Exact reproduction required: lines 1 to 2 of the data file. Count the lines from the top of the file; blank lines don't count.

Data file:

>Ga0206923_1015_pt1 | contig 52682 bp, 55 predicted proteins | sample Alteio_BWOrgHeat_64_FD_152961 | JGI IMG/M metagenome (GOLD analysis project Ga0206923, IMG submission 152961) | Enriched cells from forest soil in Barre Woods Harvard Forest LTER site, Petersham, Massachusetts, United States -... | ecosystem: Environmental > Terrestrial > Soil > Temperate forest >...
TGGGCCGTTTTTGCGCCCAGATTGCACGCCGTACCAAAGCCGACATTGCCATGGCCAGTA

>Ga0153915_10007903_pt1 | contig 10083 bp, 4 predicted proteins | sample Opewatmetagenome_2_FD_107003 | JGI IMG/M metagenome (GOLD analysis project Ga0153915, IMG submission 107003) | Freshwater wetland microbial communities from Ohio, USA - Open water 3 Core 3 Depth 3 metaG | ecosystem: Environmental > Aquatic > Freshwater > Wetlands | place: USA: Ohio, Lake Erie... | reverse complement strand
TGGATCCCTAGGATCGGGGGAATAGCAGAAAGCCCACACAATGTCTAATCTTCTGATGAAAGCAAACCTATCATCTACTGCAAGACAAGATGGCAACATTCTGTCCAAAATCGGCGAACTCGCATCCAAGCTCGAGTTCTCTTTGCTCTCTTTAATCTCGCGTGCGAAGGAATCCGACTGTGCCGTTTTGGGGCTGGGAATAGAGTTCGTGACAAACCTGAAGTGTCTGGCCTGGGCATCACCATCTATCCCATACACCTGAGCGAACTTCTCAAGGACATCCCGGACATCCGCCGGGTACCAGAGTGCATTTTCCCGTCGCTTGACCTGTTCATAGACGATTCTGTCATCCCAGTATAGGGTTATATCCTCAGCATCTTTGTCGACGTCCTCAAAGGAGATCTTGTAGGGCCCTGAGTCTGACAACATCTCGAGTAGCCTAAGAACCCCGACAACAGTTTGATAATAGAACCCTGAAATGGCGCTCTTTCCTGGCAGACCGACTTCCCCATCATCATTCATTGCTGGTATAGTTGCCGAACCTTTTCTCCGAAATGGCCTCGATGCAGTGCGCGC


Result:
>Ga0206923_1015_pt1 | contig 52682 bp, 55 predicted proteins | sample Alteio_BWOrgHeat_64_FD_152961 | JGI IMG/M metagenome (GOLD analysis project Ga0206923, IMG submission 152961) | Enriched cells from forest soil in Barre Woods Harvard Forest LTER site, Petersham, Massachusetts, United States -... | ecosystem: Environmental > Terrestrial > Soil > Temperate forest >...
TGGGCCGTTTTTGCGCCCAGATTGCACGCCGTACCAAAGCCGACATTGCCATGGCCAGTA